For all of her otherworldly grace and wisdom, Oprah admits to one glaring blind spot.
“I think most of the stories I’ve read growing up were always about black girls,” she told The Root during an interview with selected press. “I’m always looking at coming-of-age black girl stories like [The Bluest Eye’s] Pecola Breedlove. [...] So sitting in the room with Tarell was the first time I thought, “Wow. You know, I really don’t know very much about black boys. And nor have I ever actually thought very much about black boys.”
And she’s not alone. In scouring for characters he could identify with as a youth, David Makes Man creator Tarell Alvin McCraney acknowledged the pickings were slim.
“What stories did I grow up looking at [...] that were centered around the black boy’s experience?” he asked himself out loud. “There were so few.”
Looking to fill that void in today’s market is David Makes Man, a soul-stirring, coming-of-age drama that serves as McCraney’s first foray into television after award-winning pursuits in theater (The Brother/Sister Plays trilogy) and film (Moonlight, High Flying Bird).
Akili McDowell stars as David, a 14-year-old prodigy who’s forced to navigate between the allure of higher education and the beck and call of the streets, all while attempting to protect his younger brother J.G. from the South Florida projects they call home and enduring the countless traumas that David can’t seem to elude. But while trauma is integral to David’s story, McCraney refuses to allow it to be defined as such.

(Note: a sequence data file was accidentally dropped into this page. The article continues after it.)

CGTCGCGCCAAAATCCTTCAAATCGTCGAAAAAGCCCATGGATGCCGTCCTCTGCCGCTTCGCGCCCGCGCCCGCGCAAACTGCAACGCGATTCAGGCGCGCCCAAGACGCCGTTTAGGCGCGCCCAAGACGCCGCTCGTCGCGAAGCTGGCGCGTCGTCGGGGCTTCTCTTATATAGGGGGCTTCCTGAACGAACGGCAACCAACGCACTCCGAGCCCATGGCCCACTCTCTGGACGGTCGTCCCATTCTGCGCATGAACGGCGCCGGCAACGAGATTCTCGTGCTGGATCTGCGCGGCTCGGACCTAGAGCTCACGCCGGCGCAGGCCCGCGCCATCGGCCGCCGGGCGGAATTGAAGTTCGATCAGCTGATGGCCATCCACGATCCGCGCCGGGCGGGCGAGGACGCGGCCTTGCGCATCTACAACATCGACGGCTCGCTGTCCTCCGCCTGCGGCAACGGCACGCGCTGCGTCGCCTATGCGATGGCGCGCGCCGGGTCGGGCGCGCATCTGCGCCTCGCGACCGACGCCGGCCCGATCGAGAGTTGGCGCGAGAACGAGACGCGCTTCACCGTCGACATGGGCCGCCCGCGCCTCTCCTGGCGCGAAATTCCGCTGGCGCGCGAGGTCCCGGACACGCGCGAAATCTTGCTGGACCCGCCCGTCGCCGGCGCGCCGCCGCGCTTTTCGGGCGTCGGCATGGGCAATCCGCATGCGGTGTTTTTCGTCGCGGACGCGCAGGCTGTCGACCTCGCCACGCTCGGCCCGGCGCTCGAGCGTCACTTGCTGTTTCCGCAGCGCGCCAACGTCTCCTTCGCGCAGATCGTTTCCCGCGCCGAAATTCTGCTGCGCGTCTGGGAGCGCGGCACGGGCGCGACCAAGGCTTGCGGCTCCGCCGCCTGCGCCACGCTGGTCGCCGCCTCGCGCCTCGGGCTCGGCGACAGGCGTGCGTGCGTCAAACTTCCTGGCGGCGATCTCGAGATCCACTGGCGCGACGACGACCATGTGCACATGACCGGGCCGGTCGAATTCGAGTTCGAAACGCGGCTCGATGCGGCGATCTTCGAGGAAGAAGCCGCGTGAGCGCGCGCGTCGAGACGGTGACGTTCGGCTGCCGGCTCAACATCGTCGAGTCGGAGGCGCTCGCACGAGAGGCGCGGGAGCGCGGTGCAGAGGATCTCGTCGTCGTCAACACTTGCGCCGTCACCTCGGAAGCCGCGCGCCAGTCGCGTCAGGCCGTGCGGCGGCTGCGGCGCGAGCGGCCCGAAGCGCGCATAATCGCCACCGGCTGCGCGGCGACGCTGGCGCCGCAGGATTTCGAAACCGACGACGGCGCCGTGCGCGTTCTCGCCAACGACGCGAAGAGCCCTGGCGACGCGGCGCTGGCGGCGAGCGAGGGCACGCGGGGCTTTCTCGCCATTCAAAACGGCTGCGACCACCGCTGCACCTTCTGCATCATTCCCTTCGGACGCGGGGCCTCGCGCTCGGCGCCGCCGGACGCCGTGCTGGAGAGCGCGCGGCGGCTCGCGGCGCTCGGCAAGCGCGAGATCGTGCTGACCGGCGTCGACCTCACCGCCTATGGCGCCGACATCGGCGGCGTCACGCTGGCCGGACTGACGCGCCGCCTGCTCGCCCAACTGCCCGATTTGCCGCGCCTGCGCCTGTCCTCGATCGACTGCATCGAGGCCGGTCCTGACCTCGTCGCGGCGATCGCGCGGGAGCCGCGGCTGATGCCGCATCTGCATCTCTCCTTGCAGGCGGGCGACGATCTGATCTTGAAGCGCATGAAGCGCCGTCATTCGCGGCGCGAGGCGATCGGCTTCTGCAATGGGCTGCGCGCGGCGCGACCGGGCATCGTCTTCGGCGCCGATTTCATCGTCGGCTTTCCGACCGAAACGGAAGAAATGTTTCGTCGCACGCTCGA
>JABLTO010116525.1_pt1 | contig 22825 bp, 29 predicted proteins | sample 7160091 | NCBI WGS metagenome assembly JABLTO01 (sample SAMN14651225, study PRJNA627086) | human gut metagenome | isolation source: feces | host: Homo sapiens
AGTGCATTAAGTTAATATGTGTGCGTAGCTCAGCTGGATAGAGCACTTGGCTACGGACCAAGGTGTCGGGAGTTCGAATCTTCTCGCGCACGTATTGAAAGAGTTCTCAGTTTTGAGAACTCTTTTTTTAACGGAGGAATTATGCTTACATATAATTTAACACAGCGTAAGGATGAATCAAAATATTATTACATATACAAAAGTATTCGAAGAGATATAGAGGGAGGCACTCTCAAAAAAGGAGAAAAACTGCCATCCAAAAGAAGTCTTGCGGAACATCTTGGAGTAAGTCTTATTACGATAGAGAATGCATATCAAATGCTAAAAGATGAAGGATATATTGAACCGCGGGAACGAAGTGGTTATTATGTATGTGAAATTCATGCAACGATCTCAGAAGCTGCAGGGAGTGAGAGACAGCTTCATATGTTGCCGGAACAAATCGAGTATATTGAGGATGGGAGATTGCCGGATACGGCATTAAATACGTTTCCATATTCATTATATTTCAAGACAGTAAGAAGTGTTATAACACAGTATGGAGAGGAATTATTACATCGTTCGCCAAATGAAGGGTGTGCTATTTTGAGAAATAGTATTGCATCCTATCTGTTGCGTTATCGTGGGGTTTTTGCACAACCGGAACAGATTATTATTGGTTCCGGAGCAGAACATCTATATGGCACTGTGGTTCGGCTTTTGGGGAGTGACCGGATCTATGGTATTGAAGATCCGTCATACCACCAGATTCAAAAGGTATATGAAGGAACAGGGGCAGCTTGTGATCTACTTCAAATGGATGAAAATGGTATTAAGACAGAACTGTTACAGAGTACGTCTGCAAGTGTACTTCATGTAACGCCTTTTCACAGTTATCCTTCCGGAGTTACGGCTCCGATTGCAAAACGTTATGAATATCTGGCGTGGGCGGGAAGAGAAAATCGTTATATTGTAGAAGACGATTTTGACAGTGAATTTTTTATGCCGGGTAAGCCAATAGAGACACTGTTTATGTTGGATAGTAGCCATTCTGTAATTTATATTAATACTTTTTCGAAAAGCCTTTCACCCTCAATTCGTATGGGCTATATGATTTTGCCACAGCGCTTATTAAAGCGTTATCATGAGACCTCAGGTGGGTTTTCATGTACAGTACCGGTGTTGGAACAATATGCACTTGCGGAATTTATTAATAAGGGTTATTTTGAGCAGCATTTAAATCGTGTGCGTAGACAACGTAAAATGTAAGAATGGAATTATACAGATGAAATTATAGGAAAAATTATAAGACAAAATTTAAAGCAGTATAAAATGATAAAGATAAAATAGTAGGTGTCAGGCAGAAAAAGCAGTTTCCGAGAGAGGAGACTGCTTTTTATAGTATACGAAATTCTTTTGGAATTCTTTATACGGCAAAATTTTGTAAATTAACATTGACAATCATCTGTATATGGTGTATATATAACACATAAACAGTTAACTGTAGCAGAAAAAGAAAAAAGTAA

“It’s interesting. I didn’t use the word trauma at the time. I use ‘turning points.’ These are moments of awareness,” he told The Root. “When you put your hand on the stove and the stove is hot, we know not to do that. You remember that lesson, right? You remember the moment. And you also remember the next time when you go to cook something, how to cook something really well...you know that though it is a moment that has pain to it, or may have some to it, you still also remember a lesson. And there can be joy and happiness made out of that same thing.
“So, one of the things that was really interesting or necessary for me in telling the story was talking about how, as children, we metabolize these moments, right?” McCraney continued. “Now now as adults, we sort of say, ‘Oh, you’re traumatized,’ but as a kid, you don’t put it in a traumatized book. You put it in the bucket of lessons learned.”
These lessons are what make David’s maturation both involuntary and tragic. With violence and poverty looming around every corner, his only sources of strength and salvation come from within.
“I’m looking for stories that say this is what life is and this is how it is. And this is how you get through it,” Oprah told The Root when asked why OWN is the perfect home for David Makes Man. “I thought that the series, in the way he pitched and presented it, would offer the rest of the world an opportunity to see inside a world that we rarely get to see. And certainly, I believe that what he and the team have [...] collaborated [on] to create is this series that validates the black boy.”
David Makes Man premieres Wednesday, Aug. 14 on OWN.